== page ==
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MacBytes
May 14, 2007, 08:34 AM
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Category: Opinion/Interviews
Link: iTunes-like video services have no future: study (http://www.macbytes.com/link.php?sid=20070514093412)
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Passante
May 14, 2007, 10:03 AM
I don't think the report factors in Apple TV. If I miss a TV show or have a problem recording it with EyeTV I will buy it on iTunes for two reasons. Both my wife and I will not watch "free programs" on our computer. Even a 20 monitor is too small plus the tower is not set up for multiple people to comfortabley view and our laptops don't have a wide enough field of view. We want to watch it in our TV room where we are comfortable.

The second reason is commericals. No way will I sit through them. We hardly watch anything in real time as it is. "Free" programs require the viewer to watch commercials.

mkrishnan
May 14, 2007, 10:21 AM
Yeah, I think two more things are movies vs. television and video quality:

Video Quality -- the free services are pretty much all low definition and not suitable for full screen viewing. They're not very compatible with televisions, even if you already have a cable running to the TV. They're not compatible with iPods or other portable devices. Granted that iTunes has inconsistent quality and needs to move to hi-def more quickly, it has advantages in all of these areas.

Movies vs. TV -- I agree there's a fair chance free will win out over paid in TV, although I think that the video quality and the other issues above will play a big role. But for movies, I see free legal services as unlikely. A rental model like MS's XBOX system, Jaman, or Netflix Watch Now is a much more serious competitor. I see room for co-existence, definitely, though, of purchased content. I don't think that game is clear at all at this point. Think about how big portable DVD players got. Why? It wasn't really the technorati who bought them to watch them on flights. It was moms and dads who bought them for car trips for kids. If the iPod can take that market on, I see a big opportunity for Apple. A device that can hold multiple movies and work for several hours would be huge vs. carrying a DVD player and several movie boxes. With little kids, issues like screen size are smaller. In any event, I just don't see the moviescape as having fully been played out yet. I don't think any one service out there right now really addresses the big concerns.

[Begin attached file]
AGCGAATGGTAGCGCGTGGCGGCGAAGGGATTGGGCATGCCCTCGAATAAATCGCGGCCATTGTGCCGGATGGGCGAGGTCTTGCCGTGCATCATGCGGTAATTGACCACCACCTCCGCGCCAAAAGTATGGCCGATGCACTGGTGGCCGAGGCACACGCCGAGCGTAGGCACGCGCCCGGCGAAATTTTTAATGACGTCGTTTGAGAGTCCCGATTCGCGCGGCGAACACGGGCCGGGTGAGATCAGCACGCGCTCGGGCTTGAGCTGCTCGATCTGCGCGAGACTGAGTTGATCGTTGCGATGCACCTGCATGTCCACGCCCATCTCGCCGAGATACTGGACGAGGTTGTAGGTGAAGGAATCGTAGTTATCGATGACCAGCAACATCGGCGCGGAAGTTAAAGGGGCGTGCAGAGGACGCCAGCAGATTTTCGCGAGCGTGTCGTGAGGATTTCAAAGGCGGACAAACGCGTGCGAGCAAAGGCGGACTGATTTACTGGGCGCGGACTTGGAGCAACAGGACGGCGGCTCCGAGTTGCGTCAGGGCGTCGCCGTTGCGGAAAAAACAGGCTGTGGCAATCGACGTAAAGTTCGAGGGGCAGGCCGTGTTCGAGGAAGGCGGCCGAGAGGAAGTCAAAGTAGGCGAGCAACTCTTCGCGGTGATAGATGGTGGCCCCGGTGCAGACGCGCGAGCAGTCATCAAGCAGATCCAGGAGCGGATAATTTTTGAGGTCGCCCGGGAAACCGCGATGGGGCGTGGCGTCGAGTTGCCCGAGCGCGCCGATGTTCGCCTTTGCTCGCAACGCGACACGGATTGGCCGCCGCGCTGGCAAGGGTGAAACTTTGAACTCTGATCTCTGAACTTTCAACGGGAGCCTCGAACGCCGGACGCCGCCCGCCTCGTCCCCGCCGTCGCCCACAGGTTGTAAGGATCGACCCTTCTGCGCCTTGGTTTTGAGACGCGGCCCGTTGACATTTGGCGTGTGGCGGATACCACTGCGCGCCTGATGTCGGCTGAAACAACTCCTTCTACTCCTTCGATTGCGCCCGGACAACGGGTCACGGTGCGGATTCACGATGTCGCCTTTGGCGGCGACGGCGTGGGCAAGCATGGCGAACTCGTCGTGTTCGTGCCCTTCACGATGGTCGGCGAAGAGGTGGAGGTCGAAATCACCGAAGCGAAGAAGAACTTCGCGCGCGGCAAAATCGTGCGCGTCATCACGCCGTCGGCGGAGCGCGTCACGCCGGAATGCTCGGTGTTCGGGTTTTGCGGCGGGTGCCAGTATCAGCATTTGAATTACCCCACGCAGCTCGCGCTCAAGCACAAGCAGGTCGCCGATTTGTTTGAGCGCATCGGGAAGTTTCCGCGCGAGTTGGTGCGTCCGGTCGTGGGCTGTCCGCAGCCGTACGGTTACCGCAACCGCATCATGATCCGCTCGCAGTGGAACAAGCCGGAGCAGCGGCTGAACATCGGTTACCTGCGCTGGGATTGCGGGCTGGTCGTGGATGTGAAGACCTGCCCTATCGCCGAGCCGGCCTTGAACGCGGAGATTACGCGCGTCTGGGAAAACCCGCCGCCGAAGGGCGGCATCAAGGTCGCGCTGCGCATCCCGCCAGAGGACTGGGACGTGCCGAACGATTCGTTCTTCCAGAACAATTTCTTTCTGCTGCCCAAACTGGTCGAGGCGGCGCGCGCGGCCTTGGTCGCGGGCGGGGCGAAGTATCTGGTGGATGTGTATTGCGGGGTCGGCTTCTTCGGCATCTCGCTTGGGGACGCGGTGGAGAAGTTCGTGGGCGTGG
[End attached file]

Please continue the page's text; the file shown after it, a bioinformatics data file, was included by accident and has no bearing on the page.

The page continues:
ToneFREQ
May 14, 2007, 11:04 AM
It's seems odd that people aren't talking about video rentals. I think that is what a lot of people want as far as most movies are concerned. It is just a short wait until Apple starts offering movie rentals. That's something with a huge future.

Qunchuy
May 14, 2007, 02:36 PM
Confusion over different video file formats, difficulties watching downloaded videos on television screens and other technical problems have kept average users from paying for shows online.
This sounds like the pre-iPod (and definitely pre-iTunes) situation for purchasing digital music downloads. Enter Apple TV: suddenly the confusing array of file formats is smoothed over by iTunes, television screens are the reason for its existence, and don't forget Apple's typical no-problems experience.

I'm not saying it's a slam dunk, but Apple does have a proven track record in reinventing underperforming niches and turning them into mainstream markets.

mkrishnan
May 14, 2007, 02:49 PM
This is where the new network connected set top boxes are going to play a huge role. We can now deliver quality content directly to the family room. This puts indie filmmakers, video podcasters and unsigned bands on an equal playing ground with big media.

Actually, I think it gives you a huge benefit in your lack of inertia. (Note, ironically, IIRC, the porn industry has offered Windows streaming downloads and rentals of films otherwise released on DVD for some time!)